The political concept of the Responsibility to Protect (R2P) addresses the complex issue of a state's responsibility to protect its citizens from genocide, war crimes, ethnic cleansing and crimes against humanity. The assumption of this responsibility by the international community in the event of a state's failure is a controversial and passionately debated aspect of this political project and a main area of concern of Alex Bellamy's Responsibility to Protect: The Global Effort to End Mass Atrocities.
The R2P was conceived as a report by the International Commission on Intervention and State Sovereignty (ICISS). The document attempted to distance itself from the problematic notion of "humanitarian intervention" and instead focused on proposing a three-stage agenda for reaction to genocide and mass atrocity: the responsibility to prevent, respond and rebuild. The commission discussed each of the report's components and suggested reforms to facilitate their implementation. In 2005, the R2P was approved as a political principle at the United Nations World Summit.
The R2P has met with a wide range of reactions, from hopeful optimism at awakening political will to scepticism at the UN's ability to respond effectively to genocide and human suffering.
Bellamy eloquently engages with all sides of the debate, while carefully analysing the policy's actual propositions, which are often overlooked in the ideological skirmishes between those who see "humanitarian intervention" as a moral duty and those who label it an imperial project.
Owing to a lack of political consensus and a significant amount of diplomatic bargaining, the document adopted at the 2005 World Summit was diluted in tone and content, and failed to include many of the ICISS' crucial recommendations. This has led to accusations that the shape of the espoused principle could at best be described as "R2P lite". Bellamy shares this criticism: "With its adoption by governments, the R2P has been altered in important ways." But he also acknowledges that its adoption has "thrown open the potential for transforming rhetoric into reality".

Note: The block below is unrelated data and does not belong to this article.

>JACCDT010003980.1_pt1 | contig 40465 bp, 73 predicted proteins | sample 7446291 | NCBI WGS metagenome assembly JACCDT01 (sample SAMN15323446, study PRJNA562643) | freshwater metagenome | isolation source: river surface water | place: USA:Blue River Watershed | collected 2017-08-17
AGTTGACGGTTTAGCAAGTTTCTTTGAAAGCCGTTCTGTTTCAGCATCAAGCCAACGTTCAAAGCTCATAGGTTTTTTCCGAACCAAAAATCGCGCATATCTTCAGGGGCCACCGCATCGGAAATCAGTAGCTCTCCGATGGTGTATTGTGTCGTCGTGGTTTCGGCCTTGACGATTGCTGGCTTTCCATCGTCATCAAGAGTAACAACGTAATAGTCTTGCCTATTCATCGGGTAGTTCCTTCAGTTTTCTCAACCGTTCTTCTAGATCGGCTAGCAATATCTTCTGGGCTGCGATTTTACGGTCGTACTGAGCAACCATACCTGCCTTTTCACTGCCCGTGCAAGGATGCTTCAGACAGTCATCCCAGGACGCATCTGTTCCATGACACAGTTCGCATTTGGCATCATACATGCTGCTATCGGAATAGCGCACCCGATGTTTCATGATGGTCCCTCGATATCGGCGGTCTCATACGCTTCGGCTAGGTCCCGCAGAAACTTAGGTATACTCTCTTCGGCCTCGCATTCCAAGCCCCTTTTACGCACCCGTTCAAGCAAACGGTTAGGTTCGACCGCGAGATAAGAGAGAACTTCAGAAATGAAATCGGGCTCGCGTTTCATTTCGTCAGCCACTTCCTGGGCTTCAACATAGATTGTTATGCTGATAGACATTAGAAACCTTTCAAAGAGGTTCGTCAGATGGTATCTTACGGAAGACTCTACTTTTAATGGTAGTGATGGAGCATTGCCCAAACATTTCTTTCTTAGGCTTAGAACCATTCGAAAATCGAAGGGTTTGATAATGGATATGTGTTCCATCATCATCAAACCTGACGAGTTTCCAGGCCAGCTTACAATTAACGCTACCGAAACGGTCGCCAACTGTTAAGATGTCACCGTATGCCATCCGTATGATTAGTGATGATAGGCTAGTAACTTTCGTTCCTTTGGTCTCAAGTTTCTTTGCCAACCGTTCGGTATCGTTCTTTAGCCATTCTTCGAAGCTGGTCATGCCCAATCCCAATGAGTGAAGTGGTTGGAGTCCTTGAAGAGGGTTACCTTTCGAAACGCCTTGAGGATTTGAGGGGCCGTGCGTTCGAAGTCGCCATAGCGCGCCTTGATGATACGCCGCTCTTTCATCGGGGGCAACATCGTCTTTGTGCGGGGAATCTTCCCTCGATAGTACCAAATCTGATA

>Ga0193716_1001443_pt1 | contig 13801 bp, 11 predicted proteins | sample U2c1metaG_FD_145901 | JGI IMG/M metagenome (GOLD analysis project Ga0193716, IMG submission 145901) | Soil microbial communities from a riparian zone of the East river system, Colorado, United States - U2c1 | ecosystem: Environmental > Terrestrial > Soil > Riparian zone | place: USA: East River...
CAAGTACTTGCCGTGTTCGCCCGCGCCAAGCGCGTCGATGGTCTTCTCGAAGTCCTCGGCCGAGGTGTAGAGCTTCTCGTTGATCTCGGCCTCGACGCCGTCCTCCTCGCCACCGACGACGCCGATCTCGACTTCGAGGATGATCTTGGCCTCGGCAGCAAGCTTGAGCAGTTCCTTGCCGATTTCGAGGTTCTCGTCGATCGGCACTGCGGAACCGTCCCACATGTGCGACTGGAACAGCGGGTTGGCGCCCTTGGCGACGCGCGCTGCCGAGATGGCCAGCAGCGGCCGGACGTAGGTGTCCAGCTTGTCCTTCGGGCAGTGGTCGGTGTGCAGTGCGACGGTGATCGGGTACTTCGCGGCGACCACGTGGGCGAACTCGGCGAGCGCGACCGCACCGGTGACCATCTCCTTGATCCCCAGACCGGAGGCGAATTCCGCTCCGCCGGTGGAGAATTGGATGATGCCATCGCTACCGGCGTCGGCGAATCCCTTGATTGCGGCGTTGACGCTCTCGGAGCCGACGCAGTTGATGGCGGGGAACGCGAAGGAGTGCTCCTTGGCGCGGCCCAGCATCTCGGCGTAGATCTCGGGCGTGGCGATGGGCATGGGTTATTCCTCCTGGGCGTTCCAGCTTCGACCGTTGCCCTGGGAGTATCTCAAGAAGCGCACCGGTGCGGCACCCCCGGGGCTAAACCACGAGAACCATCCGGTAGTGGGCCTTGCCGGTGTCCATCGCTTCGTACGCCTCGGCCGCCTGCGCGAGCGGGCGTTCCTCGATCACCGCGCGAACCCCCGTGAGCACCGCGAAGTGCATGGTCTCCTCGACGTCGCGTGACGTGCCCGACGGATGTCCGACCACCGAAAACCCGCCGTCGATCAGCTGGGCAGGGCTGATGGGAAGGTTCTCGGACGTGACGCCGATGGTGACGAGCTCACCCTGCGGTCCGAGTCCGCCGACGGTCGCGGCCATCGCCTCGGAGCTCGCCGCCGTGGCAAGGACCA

This thoughtful approach is characteristic of the entire book. Bellamy points out the shortcomings of the initial document, as well as that endorsed at the World Summit. But simultaneously, he investigates the more general implications of the R2P's proposals. His discussion of sovereignty is compelling. He emphasises the importance of the shift from understanding state sovereignty in terms of a (often absolutist) right, to perceiving it as a responsibility. This immediately raises questions regarding the state's accountability to its population and the international community.
While Bellamy acknowledges that the R2P's focus on the prevention of genocide and the rebuilding of affected states can be interpreted as a distraction from the heavily charged and contested terminology of "humanitarian intervention", he also shows how these two aspects of the principle can be developed in line with the UN's previous activity. The book goes beyond simple criticism of the consensus and makes informed suggestions as to its potential development.
Bellamy's Responsibility to Protect is a useful text for students, scholars and policymakers alike. Its clear and accessible style, as well as its meticulous discussion of the R2P's historical and political context, is well integrated into an analysis of the practical side of genocide prevention and peacekeeping. The examination of Rwanda, Bosnia and the ongoing crisis in Darfur provides a link between theory and practice. However, no matter how encouraging and forward-looking Bellamy's assessment of the R2P as a potential basis for reforms in the field of genocide prevention may be, he remains constantly and rightly aware that "a principle can be used and abused by skilled diplomats to satisfy almost any political agenda".
Responsibility to Protect: The Global Effort to End Mass Atrocities
By Alex J. Bellamy. Polity Press 268pp, £55.00 and £16.99. ISBN 9780745643472 and 43489. Published 5 December 2008.